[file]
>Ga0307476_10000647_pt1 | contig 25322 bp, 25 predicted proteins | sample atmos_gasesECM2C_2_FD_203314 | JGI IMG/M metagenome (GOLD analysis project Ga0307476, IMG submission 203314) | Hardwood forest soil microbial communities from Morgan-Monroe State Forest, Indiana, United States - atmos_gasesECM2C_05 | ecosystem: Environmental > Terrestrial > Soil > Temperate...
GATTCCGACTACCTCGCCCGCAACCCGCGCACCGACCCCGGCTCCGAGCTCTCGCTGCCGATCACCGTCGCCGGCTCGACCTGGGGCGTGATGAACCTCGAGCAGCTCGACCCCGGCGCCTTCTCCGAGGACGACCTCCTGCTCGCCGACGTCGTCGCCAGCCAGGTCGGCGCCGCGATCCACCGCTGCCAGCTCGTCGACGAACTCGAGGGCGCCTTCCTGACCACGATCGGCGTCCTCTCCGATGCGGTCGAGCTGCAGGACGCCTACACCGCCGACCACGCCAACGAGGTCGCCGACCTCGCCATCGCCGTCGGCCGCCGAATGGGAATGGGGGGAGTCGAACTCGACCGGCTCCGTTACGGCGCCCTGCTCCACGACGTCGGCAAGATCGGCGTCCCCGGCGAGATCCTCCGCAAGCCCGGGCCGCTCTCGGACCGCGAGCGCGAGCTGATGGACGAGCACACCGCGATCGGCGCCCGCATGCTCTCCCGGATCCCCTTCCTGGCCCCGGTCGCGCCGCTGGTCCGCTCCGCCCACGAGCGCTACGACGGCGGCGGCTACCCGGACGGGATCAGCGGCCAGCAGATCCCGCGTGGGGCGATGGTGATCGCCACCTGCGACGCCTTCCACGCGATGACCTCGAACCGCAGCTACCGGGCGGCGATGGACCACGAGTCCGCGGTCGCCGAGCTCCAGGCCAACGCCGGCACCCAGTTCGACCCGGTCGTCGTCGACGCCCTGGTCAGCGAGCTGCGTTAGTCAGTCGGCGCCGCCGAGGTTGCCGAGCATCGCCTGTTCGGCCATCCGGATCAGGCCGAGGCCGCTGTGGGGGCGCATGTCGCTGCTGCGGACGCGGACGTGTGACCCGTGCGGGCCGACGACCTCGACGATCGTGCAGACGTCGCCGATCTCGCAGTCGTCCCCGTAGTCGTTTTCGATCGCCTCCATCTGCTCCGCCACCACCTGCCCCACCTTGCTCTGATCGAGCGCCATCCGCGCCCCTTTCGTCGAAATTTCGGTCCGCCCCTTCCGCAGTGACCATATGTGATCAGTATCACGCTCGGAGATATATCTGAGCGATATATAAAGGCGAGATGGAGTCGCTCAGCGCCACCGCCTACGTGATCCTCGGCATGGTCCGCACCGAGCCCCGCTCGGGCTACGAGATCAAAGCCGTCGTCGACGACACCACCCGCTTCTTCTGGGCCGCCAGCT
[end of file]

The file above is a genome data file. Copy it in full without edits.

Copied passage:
>Ga0307476_10000647_pt1 | contig 25322 bp, 25 predicted proteins | sample atmos_gasesECM2C_2_FD_203314 | JGI IMG/M metagenome (GOLD analysis project Ga0307476, IMG submission 203314) | Hardwood forest soil microbial communities from Morgan-Monroe State Forest, Indiana, United States - atmos_gasesECM2C_05 | ecosystem: Environmental > Terrestrial > Soil > Temperate...
GATTCCGACTACCTCGCCCGCAACCCGCGCACCGACCCCGGCTCCGAGCTCTCGCTGCCGATCACCGTCGCCGGCTCGACCTGGGGCGTGATGAACCTCGAGCAGCTCGACCCCGGCGCCTTCTCCGAGGACGACCTCCTGCTCGCCGACGTCGTCGCCAGCCAGGTCGGCGCCGCGATCCACCGCTGCCAGCTCGTCGACGAACTCGAGGGCGCCTTCCTGACCACGATCGGCGTCCTCTCCGATGCGGTCGAGCTGCAGGACGCCTACACCGCCGACCACGCCAACGAGGTCGCCGACCTCGCCATCGCCGTCGGCCGCCGAATGGGAATGGGGGGAGTCGAACTCGACCGGCTCCGTTACGGCGCCCTGCTCCACGACGTCGGCAAGATCGGCGTCCCCGGCGAGATCCTCCGCAAGCCCGGGCCGCTCTCGGACCGCGAGCGCGAGCTGATGGACGAGCACACCGCGATCGGCGCCCGCATGCTCTCCCGGATCCCCTTCCTGGCCCCGGTCGCGCCGCTGGTCCGCTCCGCCCACGAGCGCTACGACGGCGGCGGCTACCCGGACGGGATCAGCGGCCAGCAGATCCCGCGTGGGGCGATGGTGATCGCCACCTGCGACGCCTTCCACGCGATGACCTCGAACCGCAGCTACCGGGCGGCGATGGACCACGAGTCCGCGGTCGCCGAGCTCCAGGCCAACGCCGGCACCCAGTTCGACCCGGTCGTCGTCGACGCCCTGGTCAGCGAGCTGCGTTAGTCAGTCGGCGCCGCCGAGGTTGCCGAGCATCGCCTGTTCGGCCATCCGGATCAGGCCGAGGCCGCTGTGGGGGCGCATGTCGCTGCTGCGGACGCGGACGTGTGACCCGTGCGGGCCGACGACCTCGACGATCGTGCAGACGTCGCCGATCTCGCAGTCGTCCCCGTAGTCGTTTTCGATCGCCTCCATCTGCTCCGCCACCACCTGCCCCACCTTGCTCTGATCGAGCGCCATCCGCGCCCCTTTCGTCGAAATTTCGGTCCGCCCCTTCCGCAGTGACCATATGTGATCAGTATCACGCTCGGAGATATATCTGAGCGATATATAAAGGCGAGATGGAGTCGCTCAGCGCCACCGCCTACGTGATCCTCGGCATGGTCCGCACCGAGCCCCGCTCGGGCTACGAGATCAAAGCCGTCGTCGACGACACCACCCGCTTCTTCTGGGCCGCCAGCT